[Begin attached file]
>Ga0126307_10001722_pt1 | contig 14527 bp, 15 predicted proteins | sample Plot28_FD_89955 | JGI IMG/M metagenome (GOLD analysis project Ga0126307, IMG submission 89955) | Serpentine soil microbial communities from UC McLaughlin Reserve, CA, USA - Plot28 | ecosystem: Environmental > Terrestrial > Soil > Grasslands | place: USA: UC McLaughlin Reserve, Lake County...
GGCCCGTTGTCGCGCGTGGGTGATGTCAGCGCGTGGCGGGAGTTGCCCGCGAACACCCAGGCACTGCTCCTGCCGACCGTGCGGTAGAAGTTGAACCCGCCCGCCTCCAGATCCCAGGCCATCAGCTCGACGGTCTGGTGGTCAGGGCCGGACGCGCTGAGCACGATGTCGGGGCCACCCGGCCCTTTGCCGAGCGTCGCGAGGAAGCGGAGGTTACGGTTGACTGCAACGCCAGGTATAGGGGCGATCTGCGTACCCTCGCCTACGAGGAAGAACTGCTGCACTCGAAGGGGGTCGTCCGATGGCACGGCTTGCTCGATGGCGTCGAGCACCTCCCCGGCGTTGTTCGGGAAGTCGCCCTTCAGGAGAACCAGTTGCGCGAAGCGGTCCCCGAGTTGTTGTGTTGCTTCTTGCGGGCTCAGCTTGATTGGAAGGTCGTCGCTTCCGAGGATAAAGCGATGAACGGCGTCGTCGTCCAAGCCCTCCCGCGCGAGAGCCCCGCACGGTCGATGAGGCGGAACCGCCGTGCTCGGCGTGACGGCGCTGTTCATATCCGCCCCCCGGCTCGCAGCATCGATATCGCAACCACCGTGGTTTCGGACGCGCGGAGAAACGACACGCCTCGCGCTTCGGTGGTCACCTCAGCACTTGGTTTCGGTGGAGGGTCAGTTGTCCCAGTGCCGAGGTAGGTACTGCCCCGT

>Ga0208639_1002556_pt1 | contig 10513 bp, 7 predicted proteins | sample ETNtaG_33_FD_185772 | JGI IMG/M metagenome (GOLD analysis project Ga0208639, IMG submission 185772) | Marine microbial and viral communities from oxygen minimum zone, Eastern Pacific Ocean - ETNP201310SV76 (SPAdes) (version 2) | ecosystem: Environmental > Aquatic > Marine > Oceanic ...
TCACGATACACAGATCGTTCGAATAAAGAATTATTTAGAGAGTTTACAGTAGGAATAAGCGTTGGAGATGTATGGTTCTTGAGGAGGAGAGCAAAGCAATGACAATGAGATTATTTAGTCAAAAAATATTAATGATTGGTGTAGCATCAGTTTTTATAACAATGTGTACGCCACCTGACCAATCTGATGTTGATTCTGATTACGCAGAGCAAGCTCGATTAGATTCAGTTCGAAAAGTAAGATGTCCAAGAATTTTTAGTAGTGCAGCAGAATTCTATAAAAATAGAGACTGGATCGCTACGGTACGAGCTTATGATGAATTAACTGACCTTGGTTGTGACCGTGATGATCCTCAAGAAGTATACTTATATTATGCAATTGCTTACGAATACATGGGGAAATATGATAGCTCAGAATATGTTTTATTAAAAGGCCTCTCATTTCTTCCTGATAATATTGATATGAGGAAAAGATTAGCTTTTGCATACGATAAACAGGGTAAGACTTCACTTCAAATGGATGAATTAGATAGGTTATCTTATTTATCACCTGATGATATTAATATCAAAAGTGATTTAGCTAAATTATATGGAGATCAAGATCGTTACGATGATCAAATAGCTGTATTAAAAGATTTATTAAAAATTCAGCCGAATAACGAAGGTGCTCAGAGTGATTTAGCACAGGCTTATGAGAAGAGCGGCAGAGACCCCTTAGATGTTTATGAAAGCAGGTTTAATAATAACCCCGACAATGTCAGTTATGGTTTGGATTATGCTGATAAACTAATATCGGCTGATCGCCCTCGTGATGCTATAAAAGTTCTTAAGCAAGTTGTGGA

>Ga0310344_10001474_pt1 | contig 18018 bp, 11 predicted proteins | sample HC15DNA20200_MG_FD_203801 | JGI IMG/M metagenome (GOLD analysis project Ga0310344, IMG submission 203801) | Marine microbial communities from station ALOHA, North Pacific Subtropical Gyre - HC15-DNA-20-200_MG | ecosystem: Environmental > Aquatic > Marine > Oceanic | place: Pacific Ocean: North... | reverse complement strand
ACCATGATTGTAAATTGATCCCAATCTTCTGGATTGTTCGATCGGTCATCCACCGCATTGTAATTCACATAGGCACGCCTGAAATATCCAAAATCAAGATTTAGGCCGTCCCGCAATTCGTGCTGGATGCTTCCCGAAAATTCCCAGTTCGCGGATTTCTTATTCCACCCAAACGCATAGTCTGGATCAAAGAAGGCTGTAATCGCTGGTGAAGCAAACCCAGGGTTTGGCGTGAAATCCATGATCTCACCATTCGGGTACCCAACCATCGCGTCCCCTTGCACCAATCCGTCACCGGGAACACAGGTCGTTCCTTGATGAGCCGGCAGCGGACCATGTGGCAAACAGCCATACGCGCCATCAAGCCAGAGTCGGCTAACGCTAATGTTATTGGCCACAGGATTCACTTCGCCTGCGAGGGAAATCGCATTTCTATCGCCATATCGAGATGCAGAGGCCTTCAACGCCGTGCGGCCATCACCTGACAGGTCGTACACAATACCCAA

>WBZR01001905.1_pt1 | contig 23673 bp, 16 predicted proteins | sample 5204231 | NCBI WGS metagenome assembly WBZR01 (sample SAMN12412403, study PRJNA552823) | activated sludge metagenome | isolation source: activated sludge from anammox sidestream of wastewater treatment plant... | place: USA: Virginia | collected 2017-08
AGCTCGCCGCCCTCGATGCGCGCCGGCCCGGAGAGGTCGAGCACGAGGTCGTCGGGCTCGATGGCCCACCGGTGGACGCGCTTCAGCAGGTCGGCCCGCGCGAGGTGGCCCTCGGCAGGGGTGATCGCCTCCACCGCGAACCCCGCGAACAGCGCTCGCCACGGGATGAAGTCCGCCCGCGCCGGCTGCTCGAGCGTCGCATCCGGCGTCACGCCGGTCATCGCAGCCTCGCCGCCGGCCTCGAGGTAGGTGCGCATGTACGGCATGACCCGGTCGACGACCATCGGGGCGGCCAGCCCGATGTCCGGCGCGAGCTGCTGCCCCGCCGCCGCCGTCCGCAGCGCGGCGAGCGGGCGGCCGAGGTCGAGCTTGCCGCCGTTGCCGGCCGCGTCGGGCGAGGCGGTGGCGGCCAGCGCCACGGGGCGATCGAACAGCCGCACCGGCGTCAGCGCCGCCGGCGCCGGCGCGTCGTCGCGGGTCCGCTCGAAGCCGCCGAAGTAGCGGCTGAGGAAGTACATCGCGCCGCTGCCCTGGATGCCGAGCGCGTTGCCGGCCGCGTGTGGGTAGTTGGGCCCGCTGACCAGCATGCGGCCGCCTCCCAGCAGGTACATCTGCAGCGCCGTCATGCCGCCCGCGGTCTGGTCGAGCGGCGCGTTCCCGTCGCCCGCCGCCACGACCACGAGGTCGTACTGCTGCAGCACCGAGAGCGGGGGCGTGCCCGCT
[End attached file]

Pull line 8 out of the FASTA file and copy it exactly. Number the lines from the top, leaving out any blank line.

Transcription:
AGCTCGCCGCCCTCGATGCGCGCCGGCCCGGAGAGGTCGAGCACGAGGTCGTCGGGCTCGATGGCCCACCGGTGGACGCGCTTCAGCAGGTCGGCCCGCGCGAGGTGGCCCTCGGCAGGGGTGATCGCCTCCACCGCGAACCCCGCGAACAGCGCTCGCCACGGGATGAAGTCCGCCCGCGCCGGCTGCTCGAGCGTCGCATCCGGCGTCACGCCGGTCATCGCAGCCTCGCCGCCGGCCTCGAGGTAGGTGCGCATGTACGGCATGACCCGGTCGACGACCATCGGGGCGGCCAGCCCGATGTCCGGCGCGAGCTGCTGCCCCGCCGCCGCCGTCCGCAGCGCGGCGAGCGGGCGGCCGAGGTCGAGCTTGCCGCCGTTGCCGGCCGCGTCGGGCGAGGCGGTGGCGGCCAGCGCCACGGGGCGATCGAACAGCCGCACCGGCGTCAGCGCCGCCGGCGCCGGCGCGTCGTCGCGGGTCCGCTCGAAGCCGCCGAAGTAGCGGCTGAGGAAGTACATCGCGCCGCTGCCCTGGATGCCGAGCGCGTTGCCGGCCGCGTGTGGGTAGTTGGGCCCGCTGACCAGCATGCGGCCGCCTCCCAGCAGGTACATCTGCAGCGCCGTCATGCCGCCCGCGGTCTGGTCGAGCGGCGCGTTCCCGTCGCCCGCCGCCACGACCACGAGGTCGTACTGCTGCAGCACCGAGAGCGGGGGCGTGCCCGCT